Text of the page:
Director: Ben Affleck
Starring: Ben Affleck, Bryan Cranston, John Goodman, Alan Arkin
Runtime: 120 minutes
It’s always a joy to watch a film that is based on a true story so unbelievable that it just couldn’t be a work of fiction. Ben Affleck’s latest directorial effort focuses on one such tale, a CIA case that was not declassified until nearly 20 years later in 1997.
Argo begins in 1979 during the Iranian Revolution. The film faithfully reenacts the depiction of a large group of Iranian revolutionaries protesting outside the U.S. embassy in Tehran. The protests grow larger and more violent, and eventually the mob swarms the embassy, taking 52 Americans hostage. A group of six men and women manage to escape before this happens, and they are eventually taken in by the Canadian embassy.
Faced with an international crisis, the U.S. State Department begins looking for ways to extract the escaped six before the Iranians realize they are missing. This is where CIA specialist Tony Mendez (Ben Affleck) comes in. Faced with a number of unfeasible extradition suggestions (one of which entails giving the group some bicycles and telling them to bike 300+ miles to the Turkey border), Mendez comes up with one of his own: pretend to be a Canadian film scout who is visiting Iran as a possible shooting location. In return, he will bring back the six Americans as members of his film crew.
As the “best bad idea” the CIA has, Mendez gets approval from his supervisor, Jack O’Donnell (Bryan Cranston), and heads to Hollywood to set up a fake studio. With the help of John Chambers (John Goodman), a master makeup artist, and Lester Siegel (Alan Arkin), a film producer, the trio set up a phony office to lend credibility to the project. They even invite the press to their fake shooting in order to get additional publicity. It’s a wild idea, no doubt, but Mendez is determined to see it through, and he flies to Tehran in hopes of accomplishing his goal.
Now, since this is based on a true story, many will already know the outcome of the film. Pay no mind to this — knowing what happens does not lessen this film in any way possible. As a director, Affleck knows how to ramp up the suspense, creating a number of tense, memorable moments that will leave viewers doubting their recollections of the actual events.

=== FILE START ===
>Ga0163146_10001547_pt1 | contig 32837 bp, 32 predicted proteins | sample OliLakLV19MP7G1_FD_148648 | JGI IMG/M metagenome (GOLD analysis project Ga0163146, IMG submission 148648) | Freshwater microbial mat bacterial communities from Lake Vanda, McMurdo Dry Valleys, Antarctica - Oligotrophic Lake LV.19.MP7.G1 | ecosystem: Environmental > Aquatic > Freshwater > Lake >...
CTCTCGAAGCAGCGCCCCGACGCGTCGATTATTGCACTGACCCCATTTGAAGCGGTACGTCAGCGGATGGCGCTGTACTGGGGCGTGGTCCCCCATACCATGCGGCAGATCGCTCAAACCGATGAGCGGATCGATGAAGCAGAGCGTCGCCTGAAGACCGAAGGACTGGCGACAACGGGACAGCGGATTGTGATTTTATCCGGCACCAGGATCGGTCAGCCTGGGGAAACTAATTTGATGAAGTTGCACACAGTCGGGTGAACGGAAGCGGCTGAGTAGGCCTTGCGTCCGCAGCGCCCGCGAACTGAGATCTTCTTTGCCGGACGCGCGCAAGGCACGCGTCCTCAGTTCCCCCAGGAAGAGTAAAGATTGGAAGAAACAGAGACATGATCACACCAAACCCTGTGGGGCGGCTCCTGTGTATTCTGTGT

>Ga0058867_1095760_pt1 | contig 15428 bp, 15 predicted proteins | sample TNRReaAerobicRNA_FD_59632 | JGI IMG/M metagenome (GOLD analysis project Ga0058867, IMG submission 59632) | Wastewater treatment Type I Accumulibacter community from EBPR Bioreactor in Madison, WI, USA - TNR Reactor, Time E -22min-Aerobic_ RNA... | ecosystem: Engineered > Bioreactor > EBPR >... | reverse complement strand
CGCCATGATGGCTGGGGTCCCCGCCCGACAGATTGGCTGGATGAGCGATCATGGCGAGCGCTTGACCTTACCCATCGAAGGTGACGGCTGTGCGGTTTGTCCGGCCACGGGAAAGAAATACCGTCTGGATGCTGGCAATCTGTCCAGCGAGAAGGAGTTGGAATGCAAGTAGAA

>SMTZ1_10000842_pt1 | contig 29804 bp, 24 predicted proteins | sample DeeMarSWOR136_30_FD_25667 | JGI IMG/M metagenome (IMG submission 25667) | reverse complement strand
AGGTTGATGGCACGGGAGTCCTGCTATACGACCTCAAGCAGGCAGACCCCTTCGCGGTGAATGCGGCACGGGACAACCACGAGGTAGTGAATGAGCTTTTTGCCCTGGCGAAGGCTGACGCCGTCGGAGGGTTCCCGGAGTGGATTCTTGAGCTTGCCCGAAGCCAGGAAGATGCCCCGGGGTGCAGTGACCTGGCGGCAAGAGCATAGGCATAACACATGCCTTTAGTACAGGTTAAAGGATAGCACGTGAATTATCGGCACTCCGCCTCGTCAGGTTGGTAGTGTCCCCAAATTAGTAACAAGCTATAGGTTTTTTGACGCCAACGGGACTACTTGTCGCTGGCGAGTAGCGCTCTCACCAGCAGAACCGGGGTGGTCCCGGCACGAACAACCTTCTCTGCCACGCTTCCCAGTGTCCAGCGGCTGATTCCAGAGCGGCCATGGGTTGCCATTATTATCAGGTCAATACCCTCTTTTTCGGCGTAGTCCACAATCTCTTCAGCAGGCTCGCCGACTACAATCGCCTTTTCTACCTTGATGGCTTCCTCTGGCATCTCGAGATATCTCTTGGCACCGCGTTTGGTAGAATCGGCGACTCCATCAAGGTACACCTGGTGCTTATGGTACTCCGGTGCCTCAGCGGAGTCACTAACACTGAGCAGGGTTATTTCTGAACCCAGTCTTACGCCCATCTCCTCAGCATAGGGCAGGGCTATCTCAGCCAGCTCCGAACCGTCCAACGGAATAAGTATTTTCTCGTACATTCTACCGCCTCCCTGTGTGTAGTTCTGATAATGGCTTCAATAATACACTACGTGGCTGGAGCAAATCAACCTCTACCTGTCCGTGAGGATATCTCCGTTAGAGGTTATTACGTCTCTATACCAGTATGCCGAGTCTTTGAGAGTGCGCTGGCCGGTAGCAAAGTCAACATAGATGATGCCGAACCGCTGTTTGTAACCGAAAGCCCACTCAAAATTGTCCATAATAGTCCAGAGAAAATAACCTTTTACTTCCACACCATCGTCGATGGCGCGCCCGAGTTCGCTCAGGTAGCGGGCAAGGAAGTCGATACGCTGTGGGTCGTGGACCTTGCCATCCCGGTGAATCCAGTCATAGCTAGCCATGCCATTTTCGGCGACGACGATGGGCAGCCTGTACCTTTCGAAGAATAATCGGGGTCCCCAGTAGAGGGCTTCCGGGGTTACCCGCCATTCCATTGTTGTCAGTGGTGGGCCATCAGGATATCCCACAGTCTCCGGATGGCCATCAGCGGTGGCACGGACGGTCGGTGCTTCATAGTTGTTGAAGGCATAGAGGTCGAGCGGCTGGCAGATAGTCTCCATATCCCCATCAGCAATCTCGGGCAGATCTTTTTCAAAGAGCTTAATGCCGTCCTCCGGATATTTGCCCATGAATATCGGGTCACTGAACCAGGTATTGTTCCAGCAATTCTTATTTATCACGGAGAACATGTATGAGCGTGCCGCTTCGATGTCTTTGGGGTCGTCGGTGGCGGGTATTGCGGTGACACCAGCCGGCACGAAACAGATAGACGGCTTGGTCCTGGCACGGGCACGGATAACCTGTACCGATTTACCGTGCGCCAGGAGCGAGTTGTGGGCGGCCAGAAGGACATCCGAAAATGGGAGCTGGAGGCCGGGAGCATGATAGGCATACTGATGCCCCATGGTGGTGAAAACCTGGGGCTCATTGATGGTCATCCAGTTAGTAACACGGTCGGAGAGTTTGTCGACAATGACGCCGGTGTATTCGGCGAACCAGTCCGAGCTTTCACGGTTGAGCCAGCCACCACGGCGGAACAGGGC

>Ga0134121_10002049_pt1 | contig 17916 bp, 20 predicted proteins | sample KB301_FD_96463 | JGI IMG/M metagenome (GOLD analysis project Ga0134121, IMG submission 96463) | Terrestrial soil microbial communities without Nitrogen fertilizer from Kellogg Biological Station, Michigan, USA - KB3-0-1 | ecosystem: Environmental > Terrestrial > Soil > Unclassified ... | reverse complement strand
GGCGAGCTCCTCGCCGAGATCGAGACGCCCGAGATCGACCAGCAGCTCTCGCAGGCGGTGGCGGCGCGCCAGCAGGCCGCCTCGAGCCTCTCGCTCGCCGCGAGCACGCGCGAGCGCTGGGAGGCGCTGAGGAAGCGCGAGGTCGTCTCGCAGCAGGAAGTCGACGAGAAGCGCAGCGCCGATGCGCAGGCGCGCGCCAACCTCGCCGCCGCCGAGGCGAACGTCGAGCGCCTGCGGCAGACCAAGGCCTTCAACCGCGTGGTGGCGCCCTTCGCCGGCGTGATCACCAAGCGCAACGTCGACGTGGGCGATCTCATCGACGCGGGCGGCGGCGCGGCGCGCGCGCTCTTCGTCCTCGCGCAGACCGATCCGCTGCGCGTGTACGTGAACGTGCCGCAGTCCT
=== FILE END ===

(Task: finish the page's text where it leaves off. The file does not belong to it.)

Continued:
Affleck also nailed the 1970s setting. Everything here is expertly portrayed, from the absurd fashion choices — complete with shaggy hair, thick moustaches and large-rimmed glasses — to what looks and feels like authentic archival footage of the revolution. Seriously, the man did his homework.
It helps to have a strong, witty screenplay, especially one that is delivered by an impressive arsenal of top Hollywood stars. Affleck shines in the lead role, but it’s especially fun to watch the group of character actors attached to the project. Bryan Cranston, John Goodman, Alan Arkin (who gets to deliver the film’s most memorable line), Kyle Chandler, Philip Baker Hall and others all turn in memorable performances, even if they are ever so small.
It’s hard to find fault in Argo. Perhaps more emphasis could have been placed on character development when it comes to the American Six, but they are just pieces in what is a large, encompassing operation. As far as historical films go, this is a great one, and it is one of the year’s best. Don’t be surprised if Argo comes up in quite a few categories in this year’s awards season.